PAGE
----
Discussion Starter · #1 ·
Thanks!This is what you are shooting for.
View attachment 261602
I think it must have gotten stuck on something and was pulled.the entire plateau (also the middle and top although less) is bent aut of shape, possibly when you or someone else too the sax apart, the keys were bent by accident, when left on the bench, if this happened before someone much have given it hell of a pull when trapped into something.
You'll have to take the key off to bend it any further.View attachment 261646
It's getting fixed on Thursday.You'll have to take the key off to bend it any further.
That's ok...I don't know what those keys do anywayClose, but no cigar.
The Bundy isn't 'bad' (it's not a Bundy II!).I hope that you were positively surprised although a Bundy is not a bad saxophone.
Be aware that when you try to tweak a key back into place without removing it from the body, you may bend a post, or tweak a pivot or rod.It's getting fixed on Thursday.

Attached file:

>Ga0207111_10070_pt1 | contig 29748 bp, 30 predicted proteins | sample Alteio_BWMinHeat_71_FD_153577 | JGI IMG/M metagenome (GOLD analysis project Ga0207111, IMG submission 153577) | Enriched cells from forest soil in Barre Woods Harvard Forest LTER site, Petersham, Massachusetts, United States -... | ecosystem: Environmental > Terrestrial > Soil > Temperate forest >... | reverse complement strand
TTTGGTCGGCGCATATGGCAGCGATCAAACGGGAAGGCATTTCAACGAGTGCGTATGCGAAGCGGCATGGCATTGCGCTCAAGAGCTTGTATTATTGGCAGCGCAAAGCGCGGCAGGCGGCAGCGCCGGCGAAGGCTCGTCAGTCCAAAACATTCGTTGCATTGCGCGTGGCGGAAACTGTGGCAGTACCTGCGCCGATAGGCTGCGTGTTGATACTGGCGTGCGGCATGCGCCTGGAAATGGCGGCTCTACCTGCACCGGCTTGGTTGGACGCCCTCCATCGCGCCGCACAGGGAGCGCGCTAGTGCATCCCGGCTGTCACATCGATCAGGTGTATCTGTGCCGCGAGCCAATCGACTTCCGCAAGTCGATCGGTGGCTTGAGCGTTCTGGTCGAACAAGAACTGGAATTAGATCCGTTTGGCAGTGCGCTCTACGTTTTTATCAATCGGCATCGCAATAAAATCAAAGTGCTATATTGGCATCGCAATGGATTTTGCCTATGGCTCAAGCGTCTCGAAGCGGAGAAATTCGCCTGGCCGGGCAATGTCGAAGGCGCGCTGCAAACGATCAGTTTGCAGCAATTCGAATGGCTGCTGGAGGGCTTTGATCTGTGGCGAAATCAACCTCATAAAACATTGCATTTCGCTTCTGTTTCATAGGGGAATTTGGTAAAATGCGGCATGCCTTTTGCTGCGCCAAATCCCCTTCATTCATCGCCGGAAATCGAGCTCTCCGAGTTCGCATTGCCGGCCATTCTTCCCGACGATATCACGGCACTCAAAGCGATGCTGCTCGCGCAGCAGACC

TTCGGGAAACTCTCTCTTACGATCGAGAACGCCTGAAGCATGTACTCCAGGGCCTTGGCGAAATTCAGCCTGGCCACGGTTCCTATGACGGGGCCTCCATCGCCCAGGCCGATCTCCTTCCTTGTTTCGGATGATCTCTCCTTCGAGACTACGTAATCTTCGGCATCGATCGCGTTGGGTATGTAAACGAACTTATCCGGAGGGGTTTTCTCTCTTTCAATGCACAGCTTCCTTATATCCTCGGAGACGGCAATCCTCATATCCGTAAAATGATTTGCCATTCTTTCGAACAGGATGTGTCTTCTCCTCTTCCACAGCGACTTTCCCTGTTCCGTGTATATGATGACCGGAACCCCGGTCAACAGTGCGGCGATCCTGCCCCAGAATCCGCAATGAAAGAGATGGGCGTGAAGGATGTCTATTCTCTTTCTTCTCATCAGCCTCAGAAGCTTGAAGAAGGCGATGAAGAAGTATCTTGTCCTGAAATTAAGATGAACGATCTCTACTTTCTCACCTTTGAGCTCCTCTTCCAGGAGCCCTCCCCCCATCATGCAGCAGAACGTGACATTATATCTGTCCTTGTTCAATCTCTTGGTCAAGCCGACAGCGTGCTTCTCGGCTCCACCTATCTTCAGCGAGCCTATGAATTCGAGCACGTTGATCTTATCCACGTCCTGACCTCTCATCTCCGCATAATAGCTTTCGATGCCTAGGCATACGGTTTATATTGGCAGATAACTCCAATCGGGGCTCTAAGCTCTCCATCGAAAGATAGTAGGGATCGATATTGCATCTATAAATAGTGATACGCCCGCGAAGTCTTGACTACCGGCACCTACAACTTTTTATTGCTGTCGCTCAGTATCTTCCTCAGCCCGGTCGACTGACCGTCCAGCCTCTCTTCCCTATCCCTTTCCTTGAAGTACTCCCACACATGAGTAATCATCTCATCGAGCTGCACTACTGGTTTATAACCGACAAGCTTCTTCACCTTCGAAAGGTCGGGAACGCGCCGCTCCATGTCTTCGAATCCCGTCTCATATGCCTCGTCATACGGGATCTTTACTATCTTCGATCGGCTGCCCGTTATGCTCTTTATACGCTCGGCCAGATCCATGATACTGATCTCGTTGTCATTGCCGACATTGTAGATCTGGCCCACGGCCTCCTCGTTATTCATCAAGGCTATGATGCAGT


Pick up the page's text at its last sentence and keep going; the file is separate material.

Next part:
It's a substantial upgrade from my 70's Bundy
I HOPED it would be but was actually surprised at how different the tone was
That won't get it to the final position if it is to have a close fit. As you have already suggested, the elasticity of the metal (my words) requires that it is bent beyond its desired position to settle in the correct alignment.If you have the right tool. Before having to remove the key, I would grip the area marked with the arrow firmly with a pair of smooth jawed needle nose pliers. Then putting pressure on the key arm in a counterclockwise direction, twist the key itself in a clockwise direction to the correct orientation. Bending the key off the instrument could involve putting it back on and taking it off several times to check if it is bent "correctly". If you are concerned with putting marks on the key, you can place a piece of electrical tape or duct tape on the face of the jaws.
View attachment 261656
You may be right. Looking at the photo of the correct alignment in the photo in post #6 I see a distance of 1.5 - 2mm between the keys that may allow enough bending "beyond its desired position" to allow it to "settle in the correct alignment". The only way to know for sure would be to try it.That won't get it to the final position if it is to have a close fit. As you have already suggested, the elasticity of the metal (my words) requires that it is bent beyond its desired position to settle in the correct alignment.